The crime of theft is more than just one crime. Multiple forms of theft may occur under a variety of circumstances. Embezzlement is a form of theft but occurs under very specific conditions.
Embezzlement typically occurs in a business setting and is considered a white-collar crime, while theft is more associated with street crimes. It is somewhat difficult to define theft compared to embezzlement because theft is a broadly defined crime that encompasses various other offenses. For example, theft by deception, extortion, receiving stolen property, and theft of services generally fall under the umbrella of theft. Despite these differences, theft and embezzlement are penalized according to the same grading system based on the overall value of the money or items taken. Fighting these charges will be very different, as they are committed under very different circumstances.
While theft and embezzlement overlap in a lot of important ways, they also differ. Whether you are charged with a theft offense or embezzlement, our Philadelphia criminal defense attorneys can help you. For a free case evaluation, call The Law Offices of Lloyd Long at (215) 302-0171.
How Criminal Charges for Theft and Embezzlement in Philadelphia Are Different
Charges for theft and embezzlement share many similar elements but differ in very important ways. Perhaps one of the most prominent differences is that theft is often a minor street crime while embezzlement is a white-collar offense. Our Bucks County criminal defense attorneys can help you fight both charges in court.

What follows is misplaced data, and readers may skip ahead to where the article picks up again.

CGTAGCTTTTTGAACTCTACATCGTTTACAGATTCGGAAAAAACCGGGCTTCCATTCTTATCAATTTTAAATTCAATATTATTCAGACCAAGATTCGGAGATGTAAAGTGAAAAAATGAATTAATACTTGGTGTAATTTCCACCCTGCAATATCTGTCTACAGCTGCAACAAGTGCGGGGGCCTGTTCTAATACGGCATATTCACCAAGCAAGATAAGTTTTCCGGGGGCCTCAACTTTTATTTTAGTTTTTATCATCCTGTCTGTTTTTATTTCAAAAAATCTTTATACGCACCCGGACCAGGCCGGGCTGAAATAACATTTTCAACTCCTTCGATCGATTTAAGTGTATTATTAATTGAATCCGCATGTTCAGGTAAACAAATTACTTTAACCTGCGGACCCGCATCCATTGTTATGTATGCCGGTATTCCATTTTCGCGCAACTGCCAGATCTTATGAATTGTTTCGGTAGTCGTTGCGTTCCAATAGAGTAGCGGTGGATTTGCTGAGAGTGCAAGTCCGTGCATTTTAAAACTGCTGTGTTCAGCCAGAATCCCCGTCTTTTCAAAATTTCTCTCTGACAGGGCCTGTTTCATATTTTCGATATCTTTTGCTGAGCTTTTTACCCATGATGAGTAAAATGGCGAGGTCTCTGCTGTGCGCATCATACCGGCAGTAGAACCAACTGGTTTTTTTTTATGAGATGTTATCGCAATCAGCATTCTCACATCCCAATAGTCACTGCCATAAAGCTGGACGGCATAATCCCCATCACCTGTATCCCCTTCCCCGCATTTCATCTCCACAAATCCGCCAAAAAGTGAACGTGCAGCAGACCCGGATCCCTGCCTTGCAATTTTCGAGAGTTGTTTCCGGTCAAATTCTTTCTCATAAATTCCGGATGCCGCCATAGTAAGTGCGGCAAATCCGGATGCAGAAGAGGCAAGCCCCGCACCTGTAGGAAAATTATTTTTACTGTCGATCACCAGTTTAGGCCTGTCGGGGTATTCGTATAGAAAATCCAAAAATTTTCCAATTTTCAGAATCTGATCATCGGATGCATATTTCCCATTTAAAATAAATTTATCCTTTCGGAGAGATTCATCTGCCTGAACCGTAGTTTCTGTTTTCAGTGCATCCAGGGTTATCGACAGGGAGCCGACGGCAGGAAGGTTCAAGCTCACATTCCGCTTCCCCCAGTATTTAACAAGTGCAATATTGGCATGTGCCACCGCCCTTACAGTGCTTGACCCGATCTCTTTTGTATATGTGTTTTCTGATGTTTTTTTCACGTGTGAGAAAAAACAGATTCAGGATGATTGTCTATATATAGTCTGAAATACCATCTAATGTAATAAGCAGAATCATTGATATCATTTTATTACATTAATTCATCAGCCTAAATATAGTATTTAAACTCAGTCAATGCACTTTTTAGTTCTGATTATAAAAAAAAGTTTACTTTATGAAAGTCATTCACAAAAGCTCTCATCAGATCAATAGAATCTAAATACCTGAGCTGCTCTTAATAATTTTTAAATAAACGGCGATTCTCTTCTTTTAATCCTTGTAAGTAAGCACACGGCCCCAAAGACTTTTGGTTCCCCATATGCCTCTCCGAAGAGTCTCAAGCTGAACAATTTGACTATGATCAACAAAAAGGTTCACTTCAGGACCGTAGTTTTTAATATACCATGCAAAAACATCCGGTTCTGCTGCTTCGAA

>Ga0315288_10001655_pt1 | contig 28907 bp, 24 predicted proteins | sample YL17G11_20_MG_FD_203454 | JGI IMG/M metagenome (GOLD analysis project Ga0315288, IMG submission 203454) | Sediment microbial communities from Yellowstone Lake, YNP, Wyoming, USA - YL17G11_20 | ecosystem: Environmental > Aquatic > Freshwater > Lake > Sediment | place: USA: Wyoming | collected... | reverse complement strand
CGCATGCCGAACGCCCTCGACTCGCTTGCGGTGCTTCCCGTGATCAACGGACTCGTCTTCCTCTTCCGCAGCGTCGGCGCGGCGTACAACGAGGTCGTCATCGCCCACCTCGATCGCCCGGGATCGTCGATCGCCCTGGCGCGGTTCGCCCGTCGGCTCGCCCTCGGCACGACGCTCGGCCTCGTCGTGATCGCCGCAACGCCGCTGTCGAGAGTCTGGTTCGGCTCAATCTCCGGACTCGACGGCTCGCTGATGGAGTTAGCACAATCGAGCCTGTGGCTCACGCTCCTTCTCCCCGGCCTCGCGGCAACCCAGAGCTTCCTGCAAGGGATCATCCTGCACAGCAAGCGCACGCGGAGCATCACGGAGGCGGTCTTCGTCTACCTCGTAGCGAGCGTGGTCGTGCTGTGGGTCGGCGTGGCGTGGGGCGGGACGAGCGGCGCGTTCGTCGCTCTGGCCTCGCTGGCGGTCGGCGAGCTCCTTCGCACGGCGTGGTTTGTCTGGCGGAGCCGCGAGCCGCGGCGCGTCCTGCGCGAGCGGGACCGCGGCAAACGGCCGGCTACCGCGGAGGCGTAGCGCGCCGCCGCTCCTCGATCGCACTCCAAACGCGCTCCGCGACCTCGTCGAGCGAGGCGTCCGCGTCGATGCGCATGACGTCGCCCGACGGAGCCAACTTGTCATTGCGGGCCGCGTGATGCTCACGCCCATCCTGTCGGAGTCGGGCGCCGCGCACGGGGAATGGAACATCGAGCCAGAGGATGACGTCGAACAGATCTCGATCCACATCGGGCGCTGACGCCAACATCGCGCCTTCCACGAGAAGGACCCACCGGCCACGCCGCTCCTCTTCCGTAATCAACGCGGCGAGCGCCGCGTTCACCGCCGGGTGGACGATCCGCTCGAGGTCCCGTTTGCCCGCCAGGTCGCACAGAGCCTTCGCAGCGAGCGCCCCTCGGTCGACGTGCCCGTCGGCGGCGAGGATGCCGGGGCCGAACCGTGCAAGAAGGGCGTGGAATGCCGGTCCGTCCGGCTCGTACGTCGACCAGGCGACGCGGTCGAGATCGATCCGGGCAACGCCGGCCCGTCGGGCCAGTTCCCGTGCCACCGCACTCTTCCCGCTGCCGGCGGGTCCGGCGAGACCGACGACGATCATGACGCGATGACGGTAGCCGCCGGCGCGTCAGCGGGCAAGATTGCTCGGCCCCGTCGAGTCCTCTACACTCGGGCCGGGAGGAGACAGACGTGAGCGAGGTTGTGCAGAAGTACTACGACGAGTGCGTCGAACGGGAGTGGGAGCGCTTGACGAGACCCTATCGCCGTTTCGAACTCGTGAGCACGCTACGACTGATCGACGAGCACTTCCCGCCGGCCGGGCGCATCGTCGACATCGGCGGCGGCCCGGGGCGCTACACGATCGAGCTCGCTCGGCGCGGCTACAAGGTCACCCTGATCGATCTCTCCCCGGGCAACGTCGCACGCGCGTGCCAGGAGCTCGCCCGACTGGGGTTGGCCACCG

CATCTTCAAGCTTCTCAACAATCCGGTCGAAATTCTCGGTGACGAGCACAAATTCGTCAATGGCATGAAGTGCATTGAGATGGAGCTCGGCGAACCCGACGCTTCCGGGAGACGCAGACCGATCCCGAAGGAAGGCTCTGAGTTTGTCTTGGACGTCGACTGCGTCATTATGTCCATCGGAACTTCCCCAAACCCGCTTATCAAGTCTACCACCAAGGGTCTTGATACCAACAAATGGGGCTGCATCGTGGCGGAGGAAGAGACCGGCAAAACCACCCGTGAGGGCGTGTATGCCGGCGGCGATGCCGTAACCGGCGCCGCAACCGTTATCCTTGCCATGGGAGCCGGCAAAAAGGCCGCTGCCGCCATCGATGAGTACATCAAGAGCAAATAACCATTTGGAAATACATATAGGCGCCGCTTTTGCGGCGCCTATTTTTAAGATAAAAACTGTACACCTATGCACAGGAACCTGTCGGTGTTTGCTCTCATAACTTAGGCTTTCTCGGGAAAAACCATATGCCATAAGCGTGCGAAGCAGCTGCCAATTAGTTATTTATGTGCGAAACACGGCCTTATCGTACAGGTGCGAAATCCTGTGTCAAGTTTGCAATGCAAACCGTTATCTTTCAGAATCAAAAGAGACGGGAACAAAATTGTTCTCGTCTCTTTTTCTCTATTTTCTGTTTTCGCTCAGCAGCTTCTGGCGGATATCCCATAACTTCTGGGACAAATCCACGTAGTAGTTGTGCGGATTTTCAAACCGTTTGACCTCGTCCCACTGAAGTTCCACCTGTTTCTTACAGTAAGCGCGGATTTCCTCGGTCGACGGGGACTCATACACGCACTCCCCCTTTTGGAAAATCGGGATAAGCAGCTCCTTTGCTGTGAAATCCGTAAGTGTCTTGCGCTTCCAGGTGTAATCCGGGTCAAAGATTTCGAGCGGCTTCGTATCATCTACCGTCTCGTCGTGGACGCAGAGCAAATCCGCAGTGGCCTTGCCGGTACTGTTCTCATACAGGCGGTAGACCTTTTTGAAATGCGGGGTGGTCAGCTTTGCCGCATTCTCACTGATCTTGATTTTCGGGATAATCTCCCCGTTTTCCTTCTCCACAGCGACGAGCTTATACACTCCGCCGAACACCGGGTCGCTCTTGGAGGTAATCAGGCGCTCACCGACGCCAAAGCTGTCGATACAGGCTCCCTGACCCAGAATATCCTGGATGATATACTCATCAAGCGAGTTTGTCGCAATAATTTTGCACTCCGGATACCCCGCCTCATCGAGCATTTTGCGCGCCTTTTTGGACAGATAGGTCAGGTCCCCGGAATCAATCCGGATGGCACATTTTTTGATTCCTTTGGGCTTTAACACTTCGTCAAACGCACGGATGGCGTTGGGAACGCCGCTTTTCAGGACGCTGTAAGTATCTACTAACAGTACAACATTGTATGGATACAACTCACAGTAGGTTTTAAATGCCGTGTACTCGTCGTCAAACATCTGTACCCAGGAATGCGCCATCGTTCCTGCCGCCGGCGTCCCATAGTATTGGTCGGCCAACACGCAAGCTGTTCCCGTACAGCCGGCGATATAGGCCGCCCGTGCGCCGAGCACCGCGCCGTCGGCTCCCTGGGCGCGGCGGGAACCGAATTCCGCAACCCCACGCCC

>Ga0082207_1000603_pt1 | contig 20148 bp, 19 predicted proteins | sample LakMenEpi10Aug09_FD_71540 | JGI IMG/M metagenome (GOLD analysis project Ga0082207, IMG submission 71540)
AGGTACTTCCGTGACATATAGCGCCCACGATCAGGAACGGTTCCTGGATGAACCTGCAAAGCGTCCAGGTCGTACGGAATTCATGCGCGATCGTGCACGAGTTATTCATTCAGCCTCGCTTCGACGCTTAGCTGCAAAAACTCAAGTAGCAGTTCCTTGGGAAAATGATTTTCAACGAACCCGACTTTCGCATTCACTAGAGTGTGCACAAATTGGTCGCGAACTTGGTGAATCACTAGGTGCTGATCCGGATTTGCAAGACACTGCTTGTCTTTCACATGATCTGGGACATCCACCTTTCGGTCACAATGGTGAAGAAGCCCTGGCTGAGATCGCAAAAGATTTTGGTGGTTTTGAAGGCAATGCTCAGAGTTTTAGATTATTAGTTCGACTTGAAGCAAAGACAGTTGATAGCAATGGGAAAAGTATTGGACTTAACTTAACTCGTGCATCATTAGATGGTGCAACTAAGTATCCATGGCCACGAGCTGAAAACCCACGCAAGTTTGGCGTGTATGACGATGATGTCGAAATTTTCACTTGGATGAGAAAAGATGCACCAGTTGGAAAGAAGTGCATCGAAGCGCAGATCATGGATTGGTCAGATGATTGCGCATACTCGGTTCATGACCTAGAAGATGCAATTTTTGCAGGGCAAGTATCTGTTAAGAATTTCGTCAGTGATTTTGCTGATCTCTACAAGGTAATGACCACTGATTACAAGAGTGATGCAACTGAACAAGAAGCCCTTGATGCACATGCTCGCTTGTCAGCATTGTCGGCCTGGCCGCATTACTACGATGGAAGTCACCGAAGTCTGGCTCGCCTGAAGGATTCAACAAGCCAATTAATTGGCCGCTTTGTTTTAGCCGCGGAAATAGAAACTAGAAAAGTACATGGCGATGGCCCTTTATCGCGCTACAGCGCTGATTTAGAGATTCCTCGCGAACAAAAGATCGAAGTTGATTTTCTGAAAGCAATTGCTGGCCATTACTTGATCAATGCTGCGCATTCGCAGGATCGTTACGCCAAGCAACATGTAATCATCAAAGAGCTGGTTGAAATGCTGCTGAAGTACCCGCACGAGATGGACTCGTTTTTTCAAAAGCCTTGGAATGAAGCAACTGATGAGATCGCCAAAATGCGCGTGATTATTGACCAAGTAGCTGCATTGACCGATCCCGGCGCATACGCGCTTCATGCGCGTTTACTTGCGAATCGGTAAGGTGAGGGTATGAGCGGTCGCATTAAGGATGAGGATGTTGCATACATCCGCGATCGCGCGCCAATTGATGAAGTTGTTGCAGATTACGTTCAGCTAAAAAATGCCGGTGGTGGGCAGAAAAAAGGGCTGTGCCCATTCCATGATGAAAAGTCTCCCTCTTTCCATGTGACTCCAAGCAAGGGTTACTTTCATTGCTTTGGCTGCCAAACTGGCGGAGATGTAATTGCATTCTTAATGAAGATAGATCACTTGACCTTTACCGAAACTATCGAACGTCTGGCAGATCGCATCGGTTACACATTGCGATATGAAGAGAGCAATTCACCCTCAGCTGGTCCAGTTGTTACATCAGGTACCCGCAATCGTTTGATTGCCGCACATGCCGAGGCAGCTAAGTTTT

The most common theft crime can be found under 18 Pa.C.S. § 3921. This statute is not the only form of theft but defines what theft is in a general sense. The statute describes the offense of theft by unlawful taking or disposition. It holds that someone may be guilty of theft if they unlawfully take or exercise control over the movable property of another with the intent of depriving that person of their property. Essentially, you can be charged under this statute for stealing someone else’s belongings if you have no intention of returning them. Something like borrowing without permission is not considered theft.
There are numerous other forms of theft. For example, theft by deception involves tricking another person into allowing you to take their property. Deception might involve lying about the property’s value or how you intend to use the property. Theft by extortion occurs when a person uses threats to force someone to hand over their property. For example, threatening to falsely accuse someone of a crime or expose an embarrassing secret if they do not hand over their property would be extortion.
Not all acts of theft involve stealing the property yourself. You can be charged with the theft-related offense of receiving stolen property if you receive property knowing it was stolen from someone else. For example, buying a cheap used car knowing it is so cheap because it was stolen from its owner would constitute receiving stolen property.
Embezzlement is different from most other theft forms because it often occurs in a business setting. Crimes entangled with business are referred to as white-collar crimes. Embezzlement can be found under 18 Pa.C.S. § 3927(a) and involves obtaining property, usually money, through an agreement or as part of a person’s job duties. For example, someone in charge of accounting at a business will be in charge of the business’ money.